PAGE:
While exacting much more demanding salary standards, the new law does offer one piece of good news for employers.  Specifically, employers will now be able to use nondiscretionary bonuses and incentive payments such as commissions to satisfy up to 10 percent of the salary rule.  Finally, unlike some of the proposed changes issued during the DOL’s lengthy process of arriving at this law, the new rules will not make any changes to the duties test.

What Employers Should Do

As stated above, the new law will impact employers in different ways depending on what state or states they operate in.  Many states, such as Florida, Georgia, and Texas, do not have independent state laws relating to overtime and exempt classifications.  Employers in these states follow the FLSA’s requirements.  That means many employers in these states are classifying employees as exempt while paying them as little as $23,660 per year.  These employers will have to decide whether to increase these employees’ salaries (by more than double in some cases) or reclassify them as non-exempt.  If they take the latter approach, employers will have to begin monitoring these employees’ hours and pay them overtime when they exceed forty hours per workweek.  Employer costs will increase under either approach, sometimes dramatically.

Other approaches carry different drawbacks.  For example, employers could ensure that reclassified employees do not exceed forty hours worked in a week, but that would impact overall productivity.  Employers could also consider reclassifying employees while also cutting their salary so that any extra overtime pay earned would bring their total compensation in line with what they are currently earning.  This approach, however, could damage employee morale and lead many employees to seek other jobs.  No matter which route works best for a given employer, difficult decisions will need to be made.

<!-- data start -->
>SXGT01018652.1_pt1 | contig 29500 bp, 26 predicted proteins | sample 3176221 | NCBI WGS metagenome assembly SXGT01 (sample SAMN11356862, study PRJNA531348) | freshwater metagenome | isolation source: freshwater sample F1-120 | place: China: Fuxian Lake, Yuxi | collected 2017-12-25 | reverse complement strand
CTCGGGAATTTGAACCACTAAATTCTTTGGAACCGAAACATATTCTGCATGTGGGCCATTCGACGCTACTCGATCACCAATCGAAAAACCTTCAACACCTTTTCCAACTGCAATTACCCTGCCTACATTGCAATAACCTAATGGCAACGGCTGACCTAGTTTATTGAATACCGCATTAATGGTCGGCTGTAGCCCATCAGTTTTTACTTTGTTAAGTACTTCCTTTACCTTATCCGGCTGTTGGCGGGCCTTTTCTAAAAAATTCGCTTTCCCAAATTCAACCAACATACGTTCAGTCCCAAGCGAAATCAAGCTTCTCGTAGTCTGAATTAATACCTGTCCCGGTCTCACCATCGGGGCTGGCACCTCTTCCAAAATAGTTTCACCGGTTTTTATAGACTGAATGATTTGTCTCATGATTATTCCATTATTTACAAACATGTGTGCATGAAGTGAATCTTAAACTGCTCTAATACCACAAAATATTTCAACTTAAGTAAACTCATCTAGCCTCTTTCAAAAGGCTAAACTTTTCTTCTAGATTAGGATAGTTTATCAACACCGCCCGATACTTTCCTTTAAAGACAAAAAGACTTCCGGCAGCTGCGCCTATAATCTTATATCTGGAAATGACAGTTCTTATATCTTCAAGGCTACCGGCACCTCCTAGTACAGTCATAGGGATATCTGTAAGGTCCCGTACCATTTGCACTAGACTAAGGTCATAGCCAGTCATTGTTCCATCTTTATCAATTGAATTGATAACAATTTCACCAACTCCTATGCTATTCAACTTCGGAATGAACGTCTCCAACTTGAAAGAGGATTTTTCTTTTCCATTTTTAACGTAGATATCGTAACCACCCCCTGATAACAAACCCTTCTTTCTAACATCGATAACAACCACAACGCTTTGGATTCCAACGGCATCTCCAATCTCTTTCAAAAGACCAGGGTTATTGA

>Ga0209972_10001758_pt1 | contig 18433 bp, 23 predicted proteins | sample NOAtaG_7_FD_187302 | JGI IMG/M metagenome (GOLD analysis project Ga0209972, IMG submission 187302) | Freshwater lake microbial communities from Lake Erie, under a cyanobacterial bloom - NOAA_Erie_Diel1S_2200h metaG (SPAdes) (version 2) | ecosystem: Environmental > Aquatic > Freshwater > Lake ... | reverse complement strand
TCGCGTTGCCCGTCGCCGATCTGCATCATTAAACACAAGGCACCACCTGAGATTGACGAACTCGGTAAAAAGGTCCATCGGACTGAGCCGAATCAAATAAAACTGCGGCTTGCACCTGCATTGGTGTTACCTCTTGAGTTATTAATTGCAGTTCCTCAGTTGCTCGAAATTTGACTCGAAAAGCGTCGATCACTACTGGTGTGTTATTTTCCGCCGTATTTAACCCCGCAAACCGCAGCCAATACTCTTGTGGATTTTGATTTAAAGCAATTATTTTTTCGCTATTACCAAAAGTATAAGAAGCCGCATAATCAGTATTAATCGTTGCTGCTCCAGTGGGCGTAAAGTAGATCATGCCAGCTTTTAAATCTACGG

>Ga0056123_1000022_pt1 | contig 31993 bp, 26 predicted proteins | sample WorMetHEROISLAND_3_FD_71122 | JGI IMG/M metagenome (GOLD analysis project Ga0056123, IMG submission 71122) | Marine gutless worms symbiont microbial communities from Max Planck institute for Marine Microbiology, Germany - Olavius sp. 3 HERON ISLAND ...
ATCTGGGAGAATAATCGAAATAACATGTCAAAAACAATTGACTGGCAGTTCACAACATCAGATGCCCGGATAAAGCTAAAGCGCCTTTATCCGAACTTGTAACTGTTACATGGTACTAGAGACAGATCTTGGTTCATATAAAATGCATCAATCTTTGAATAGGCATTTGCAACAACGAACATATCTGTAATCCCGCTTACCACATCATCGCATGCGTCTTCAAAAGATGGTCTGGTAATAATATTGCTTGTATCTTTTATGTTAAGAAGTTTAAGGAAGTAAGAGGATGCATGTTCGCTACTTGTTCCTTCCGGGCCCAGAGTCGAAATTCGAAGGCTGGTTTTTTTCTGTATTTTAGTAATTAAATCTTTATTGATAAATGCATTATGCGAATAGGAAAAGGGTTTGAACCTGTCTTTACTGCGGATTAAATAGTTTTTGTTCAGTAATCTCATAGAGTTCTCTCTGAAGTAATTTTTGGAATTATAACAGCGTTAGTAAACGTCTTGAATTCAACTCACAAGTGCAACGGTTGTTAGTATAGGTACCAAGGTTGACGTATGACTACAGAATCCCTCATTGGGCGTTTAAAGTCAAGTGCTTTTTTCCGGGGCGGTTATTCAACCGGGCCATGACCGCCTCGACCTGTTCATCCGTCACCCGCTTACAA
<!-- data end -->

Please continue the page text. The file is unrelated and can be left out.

Other states such as New York and California have their own exemption laws that are in large part more employee friendly than the FLSA.  For example, in New York, employees must earn at least $656.25 per week (roughly $34,000 per year) to be classified as exempt.  Typically, where both state and federal laws govern the employer-employee relationship, the law that offers more protection to employees will apply.  Employers in these states therefore currently pay little attention to the FLSA and instead ensure they are complying with state law.  That will change under the new law as no state currently has a minimum salary threshold above the federal minimum that will take effect on December 1.

So, while these employers will now have to ensure exempt employees earn the federal minimum salary, they will still have to monitor the respective state laws’ duties test to the extent it is more employee friendly than the FLSA’s test.  These employers will also have to monitor possible changes to state laws that will cause the state’s minimum salary threshold to rise back above the federal minimum.  Finally, in the handful of states that also mandate meal and rest breaks for non-exempt employees, such as Illinois, Nevada, and New York, employers will have to juggle the different state law standards for exemption classifications applicable to meal and rest breaks, and those federal law exemption standards applicable to overtime pay.  This could result in certain employees being classified as exempt for one purpose but not the other.

In the end, the new law is well-intended but is both frustrating, costly, and potentially confusing for employers.  Between now and December 1, employers should audit their exempt classifications and consult with legal counsel to determine the best approach for their business and ensure they are in compliance with all applicable federal and state laws.

Contributor:  Lukas J. Clary, Attorney at Law | Weintraub Tobin